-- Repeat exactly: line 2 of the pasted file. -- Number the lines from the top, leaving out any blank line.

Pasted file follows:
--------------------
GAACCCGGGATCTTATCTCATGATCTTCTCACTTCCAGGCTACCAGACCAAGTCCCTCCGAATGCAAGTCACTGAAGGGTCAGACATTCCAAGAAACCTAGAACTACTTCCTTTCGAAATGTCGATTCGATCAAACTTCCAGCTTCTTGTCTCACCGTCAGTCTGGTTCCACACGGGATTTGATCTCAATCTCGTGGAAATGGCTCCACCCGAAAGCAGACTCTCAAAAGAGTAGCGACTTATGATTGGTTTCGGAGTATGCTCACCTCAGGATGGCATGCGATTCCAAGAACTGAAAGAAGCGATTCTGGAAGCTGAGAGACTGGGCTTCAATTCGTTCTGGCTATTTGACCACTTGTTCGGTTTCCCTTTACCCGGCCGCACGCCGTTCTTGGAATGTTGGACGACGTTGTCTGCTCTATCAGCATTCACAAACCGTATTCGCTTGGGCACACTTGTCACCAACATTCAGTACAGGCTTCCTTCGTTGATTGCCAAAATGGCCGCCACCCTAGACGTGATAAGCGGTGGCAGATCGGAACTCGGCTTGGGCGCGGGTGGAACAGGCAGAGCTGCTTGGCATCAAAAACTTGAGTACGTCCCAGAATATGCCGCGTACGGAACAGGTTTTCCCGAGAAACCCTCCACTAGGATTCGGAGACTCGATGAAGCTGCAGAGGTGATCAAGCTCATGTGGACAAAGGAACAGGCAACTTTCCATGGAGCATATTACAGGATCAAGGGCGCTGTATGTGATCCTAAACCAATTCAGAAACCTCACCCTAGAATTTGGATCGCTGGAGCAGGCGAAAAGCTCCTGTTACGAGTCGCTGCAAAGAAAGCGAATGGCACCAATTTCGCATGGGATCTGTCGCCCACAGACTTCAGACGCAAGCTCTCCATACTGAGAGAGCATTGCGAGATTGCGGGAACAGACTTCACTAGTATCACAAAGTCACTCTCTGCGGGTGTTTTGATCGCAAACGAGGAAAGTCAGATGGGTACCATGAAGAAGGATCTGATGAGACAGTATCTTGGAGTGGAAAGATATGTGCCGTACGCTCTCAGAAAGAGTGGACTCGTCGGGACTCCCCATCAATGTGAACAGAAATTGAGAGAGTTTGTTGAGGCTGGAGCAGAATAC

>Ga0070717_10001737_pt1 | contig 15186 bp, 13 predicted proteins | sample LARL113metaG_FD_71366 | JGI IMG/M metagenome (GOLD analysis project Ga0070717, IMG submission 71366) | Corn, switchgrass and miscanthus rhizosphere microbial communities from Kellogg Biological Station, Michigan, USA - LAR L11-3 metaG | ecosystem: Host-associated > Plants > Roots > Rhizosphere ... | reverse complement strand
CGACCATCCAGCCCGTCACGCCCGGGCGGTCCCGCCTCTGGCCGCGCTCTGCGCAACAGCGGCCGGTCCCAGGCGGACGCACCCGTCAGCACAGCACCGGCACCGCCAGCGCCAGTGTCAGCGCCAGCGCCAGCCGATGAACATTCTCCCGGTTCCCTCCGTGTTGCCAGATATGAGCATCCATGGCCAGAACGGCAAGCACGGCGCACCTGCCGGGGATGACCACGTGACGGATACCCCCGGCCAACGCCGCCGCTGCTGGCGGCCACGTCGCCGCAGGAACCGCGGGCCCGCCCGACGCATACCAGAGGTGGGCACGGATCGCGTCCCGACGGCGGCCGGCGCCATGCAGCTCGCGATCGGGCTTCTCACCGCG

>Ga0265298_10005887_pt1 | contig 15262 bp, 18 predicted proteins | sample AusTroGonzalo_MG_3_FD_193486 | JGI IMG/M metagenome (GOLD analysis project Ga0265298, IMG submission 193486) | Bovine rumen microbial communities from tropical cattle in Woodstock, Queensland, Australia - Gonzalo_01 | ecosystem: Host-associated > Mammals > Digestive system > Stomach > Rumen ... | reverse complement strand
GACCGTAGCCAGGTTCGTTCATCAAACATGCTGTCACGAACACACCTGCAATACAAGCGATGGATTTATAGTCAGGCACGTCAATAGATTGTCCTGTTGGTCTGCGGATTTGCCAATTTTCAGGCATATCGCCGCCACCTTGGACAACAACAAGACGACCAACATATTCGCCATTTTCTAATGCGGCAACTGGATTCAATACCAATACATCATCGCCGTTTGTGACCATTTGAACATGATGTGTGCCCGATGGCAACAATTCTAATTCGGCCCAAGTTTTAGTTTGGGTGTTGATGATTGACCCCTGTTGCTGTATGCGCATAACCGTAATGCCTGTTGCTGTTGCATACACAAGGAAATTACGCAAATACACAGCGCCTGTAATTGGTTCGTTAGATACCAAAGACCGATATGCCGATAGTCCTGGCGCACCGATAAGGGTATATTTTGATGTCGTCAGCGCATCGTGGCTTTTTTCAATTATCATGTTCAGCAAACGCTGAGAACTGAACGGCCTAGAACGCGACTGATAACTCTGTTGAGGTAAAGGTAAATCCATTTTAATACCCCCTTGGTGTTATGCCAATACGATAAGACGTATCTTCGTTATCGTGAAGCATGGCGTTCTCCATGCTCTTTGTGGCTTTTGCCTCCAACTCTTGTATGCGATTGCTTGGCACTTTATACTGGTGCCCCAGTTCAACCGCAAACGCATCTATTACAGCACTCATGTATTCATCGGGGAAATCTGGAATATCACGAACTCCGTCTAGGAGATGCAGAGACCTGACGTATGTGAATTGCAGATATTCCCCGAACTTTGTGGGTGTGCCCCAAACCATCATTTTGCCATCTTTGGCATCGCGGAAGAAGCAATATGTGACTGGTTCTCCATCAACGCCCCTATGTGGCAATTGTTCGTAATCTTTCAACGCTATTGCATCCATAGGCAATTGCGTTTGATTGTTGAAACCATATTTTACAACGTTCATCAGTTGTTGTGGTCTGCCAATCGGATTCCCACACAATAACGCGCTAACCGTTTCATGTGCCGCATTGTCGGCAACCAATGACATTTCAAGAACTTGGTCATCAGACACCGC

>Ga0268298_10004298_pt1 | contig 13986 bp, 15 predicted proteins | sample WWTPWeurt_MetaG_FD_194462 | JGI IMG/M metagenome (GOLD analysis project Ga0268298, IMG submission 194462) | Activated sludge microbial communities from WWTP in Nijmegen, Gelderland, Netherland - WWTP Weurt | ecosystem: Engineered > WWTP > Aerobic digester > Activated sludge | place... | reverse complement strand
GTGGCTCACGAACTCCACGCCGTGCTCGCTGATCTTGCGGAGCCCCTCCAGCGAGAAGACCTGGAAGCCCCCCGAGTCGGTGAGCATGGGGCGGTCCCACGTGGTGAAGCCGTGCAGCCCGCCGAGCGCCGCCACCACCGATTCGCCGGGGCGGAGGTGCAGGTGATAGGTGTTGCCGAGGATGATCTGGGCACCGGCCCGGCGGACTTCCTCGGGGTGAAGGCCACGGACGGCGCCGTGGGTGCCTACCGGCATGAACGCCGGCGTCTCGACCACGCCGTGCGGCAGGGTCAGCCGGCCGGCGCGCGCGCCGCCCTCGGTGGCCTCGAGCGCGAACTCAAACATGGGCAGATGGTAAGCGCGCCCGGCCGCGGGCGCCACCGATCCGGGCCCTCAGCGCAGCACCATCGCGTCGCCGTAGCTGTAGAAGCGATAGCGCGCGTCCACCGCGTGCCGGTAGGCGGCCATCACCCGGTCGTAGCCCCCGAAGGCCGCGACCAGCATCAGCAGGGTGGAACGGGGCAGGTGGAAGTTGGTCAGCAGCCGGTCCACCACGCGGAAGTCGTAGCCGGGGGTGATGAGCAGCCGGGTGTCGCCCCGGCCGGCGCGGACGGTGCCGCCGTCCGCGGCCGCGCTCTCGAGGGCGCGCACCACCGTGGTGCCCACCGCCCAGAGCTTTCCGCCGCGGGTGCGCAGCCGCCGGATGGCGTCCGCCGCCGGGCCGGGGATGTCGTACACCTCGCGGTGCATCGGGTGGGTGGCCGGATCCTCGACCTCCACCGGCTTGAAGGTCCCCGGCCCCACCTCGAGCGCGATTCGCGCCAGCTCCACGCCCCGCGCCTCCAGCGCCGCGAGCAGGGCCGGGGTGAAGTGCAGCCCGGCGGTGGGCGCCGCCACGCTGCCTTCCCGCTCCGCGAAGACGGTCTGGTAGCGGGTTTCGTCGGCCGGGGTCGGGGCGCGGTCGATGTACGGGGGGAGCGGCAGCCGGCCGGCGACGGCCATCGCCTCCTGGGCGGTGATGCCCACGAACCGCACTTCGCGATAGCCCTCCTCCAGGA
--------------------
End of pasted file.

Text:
>Ga0070717_10001737_pt1 | contig 15186 bp, 13 predicted proteins | sample LARL113metaG_FD_71366 | JGI IMG/M metagenome (GOLD analysis project Ga0070717, IMG submission 71366) | Corn, switchgrass and miscanthus rhizosphere microbial communities from Kellogg Biological Station, Michigan, USA - LAR L11-3 metaG | ecosystem: Host-associated > Plants > Roots > Rhizosphere ... | reverse complement strand